The key purpose of a business case document is to find new investors and stakeholders which means when they take a look at this document, they would want to see how much time it will take to complete and how much it’s going to cost. Keep in mind that you should include an actual timeline and exact expenses to execute the project because adding false figures might get you the investors but it’s going to create serious problems for you in the future.
Business Case Format Guidelines
The first section of a business case is the executive summary. The executive summary is a concise overview of the case that outlines the purpose of the document and why the reader should read it. In two to three sentences, it should provide an overview of the problem and the proposed solution, as well as its financial information and risks. The executive summary should be written last, but the rest of the case should be written first. Following the guidelines for this section will ensure your business case is read by decision-makers.
In addition to following the guidelines, you should remember that your business case document will have some unique elements. It is advisable to take a break from writing it for a while, then come back with fresh eyes. Add to your checklist any new items that you think may have been missed. Then, review your document again and determine if everything is organized correctly. It should be easy to read, logical, and free of errors. Spell check, while useful, can sometimes miss types of errors.
Key Elements of Business Case
The length of your business case depends on the scope of your proposal and the number of stakeholders who are likely to review it. Smaller projects may only take two or three pages, while larger ones can be as long as 100 pages. Your business case should remain on topic, provide relevant information, and support management decisions. Depending on the size of your project, you may want to include an appendix to provide additional information. The overall aim of your business case is to provide a basis for continuous assessment of the progress of your project.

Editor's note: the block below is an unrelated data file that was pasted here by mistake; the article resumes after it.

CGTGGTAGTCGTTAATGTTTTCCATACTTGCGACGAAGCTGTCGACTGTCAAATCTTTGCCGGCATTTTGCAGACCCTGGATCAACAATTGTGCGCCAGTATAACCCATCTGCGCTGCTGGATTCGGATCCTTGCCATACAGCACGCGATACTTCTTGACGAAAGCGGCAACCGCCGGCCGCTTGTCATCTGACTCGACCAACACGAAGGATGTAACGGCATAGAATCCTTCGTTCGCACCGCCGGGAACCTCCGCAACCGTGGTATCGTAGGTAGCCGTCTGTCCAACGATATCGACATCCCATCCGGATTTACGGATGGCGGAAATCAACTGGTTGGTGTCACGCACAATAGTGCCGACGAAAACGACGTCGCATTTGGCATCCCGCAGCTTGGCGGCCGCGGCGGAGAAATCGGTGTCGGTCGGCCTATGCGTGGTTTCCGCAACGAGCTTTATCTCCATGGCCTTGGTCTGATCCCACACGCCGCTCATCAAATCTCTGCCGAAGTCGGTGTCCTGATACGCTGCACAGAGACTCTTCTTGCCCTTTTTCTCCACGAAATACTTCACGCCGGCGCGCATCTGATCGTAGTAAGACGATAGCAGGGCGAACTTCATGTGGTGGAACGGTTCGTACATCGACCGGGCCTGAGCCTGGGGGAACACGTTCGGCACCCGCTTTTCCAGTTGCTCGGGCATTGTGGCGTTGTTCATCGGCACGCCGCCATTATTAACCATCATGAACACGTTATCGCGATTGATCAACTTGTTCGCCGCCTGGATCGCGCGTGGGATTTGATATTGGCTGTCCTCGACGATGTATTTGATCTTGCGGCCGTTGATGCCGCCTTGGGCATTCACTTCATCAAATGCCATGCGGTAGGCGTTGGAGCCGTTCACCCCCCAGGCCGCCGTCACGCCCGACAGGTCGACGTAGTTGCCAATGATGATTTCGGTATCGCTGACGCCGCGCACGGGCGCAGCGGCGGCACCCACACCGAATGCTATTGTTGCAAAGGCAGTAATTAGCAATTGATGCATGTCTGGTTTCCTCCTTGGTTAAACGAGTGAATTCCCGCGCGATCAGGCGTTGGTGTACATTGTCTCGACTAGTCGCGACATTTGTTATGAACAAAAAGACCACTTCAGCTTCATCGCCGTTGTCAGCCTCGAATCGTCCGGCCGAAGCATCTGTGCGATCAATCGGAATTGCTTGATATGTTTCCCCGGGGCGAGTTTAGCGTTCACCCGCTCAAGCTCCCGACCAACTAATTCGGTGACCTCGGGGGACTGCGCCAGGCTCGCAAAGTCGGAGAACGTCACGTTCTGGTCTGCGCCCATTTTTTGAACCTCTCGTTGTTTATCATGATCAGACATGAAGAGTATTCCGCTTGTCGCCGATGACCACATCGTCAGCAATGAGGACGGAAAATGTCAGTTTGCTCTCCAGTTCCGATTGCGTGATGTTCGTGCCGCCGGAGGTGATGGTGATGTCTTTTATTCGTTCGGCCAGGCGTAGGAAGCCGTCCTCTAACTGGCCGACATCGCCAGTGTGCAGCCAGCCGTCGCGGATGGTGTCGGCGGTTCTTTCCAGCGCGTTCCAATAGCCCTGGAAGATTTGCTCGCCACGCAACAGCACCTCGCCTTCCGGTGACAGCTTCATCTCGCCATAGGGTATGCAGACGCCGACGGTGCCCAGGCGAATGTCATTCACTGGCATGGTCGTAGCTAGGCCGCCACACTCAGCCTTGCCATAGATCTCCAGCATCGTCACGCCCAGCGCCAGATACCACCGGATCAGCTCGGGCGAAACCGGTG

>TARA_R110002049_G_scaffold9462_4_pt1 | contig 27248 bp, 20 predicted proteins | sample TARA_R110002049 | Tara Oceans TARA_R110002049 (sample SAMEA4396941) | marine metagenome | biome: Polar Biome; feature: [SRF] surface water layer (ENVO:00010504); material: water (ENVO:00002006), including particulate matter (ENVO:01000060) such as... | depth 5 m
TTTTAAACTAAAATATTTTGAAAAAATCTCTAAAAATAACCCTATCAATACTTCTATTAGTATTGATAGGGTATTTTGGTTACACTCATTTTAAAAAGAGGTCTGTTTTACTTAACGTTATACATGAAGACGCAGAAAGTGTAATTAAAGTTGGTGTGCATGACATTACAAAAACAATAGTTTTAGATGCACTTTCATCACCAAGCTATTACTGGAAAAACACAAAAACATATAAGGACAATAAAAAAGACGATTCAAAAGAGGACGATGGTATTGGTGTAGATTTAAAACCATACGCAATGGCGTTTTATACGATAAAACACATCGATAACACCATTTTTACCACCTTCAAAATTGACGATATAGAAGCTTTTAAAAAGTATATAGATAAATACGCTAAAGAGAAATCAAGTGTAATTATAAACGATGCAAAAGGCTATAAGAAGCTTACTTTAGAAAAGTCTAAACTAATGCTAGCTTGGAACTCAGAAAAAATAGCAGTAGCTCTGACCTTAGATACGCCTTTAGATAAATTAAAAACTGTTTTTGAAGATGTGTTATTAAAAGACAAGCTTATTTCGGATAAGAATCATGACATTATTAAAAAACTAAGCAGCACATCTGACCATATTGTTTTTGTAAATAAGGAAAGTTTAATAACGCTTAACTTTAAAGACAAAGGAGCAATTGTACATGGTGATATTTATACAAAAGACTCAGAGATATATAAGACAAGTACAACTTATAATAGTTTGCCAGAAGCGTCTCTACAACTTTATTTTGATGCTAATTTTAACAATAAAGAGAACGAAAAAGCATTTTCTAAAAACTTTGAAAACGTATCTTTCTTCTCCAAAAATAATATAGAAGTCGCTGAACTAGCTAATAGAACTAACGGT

The next section of your business case is the problem statement. This section of your document describes what the project is supposed to solve for the business. Often, it’s inefficiencies in the existing system, an underwhelming response from customers of the current product, or a market opportunity that has been identified. In the problem statement, you should outline the benefits and risks of the project. Finally, make sure to include a summary of the project as well as accountabilities for each activity.
Remember, you’re not the salesperson presenting your business case. Most people will not read a business case in its entirety. Therefore, you should be prepared to make an elevator pitch for your business. A good business case should be compelling enough to convince the CEO. If your presentation is based on facts and figures, you may be successful at presenting your idea to your stakeholders. Make it memorable and impactful. If you aren’t prepared to make the pitch, consider the following tips to make it a hit.
The benefits section of your business case is an important part. It should summarize the progress of your project and convince your stakeholders that it’s the best option for their organization. People often worry that presenting risks in detail will dissuade decision-makers, but the truth is that all projects come with risks. The risks you present will vary depending on your project, and a risk log is an essential part of your case. So, take the time to consider this before you write your business case.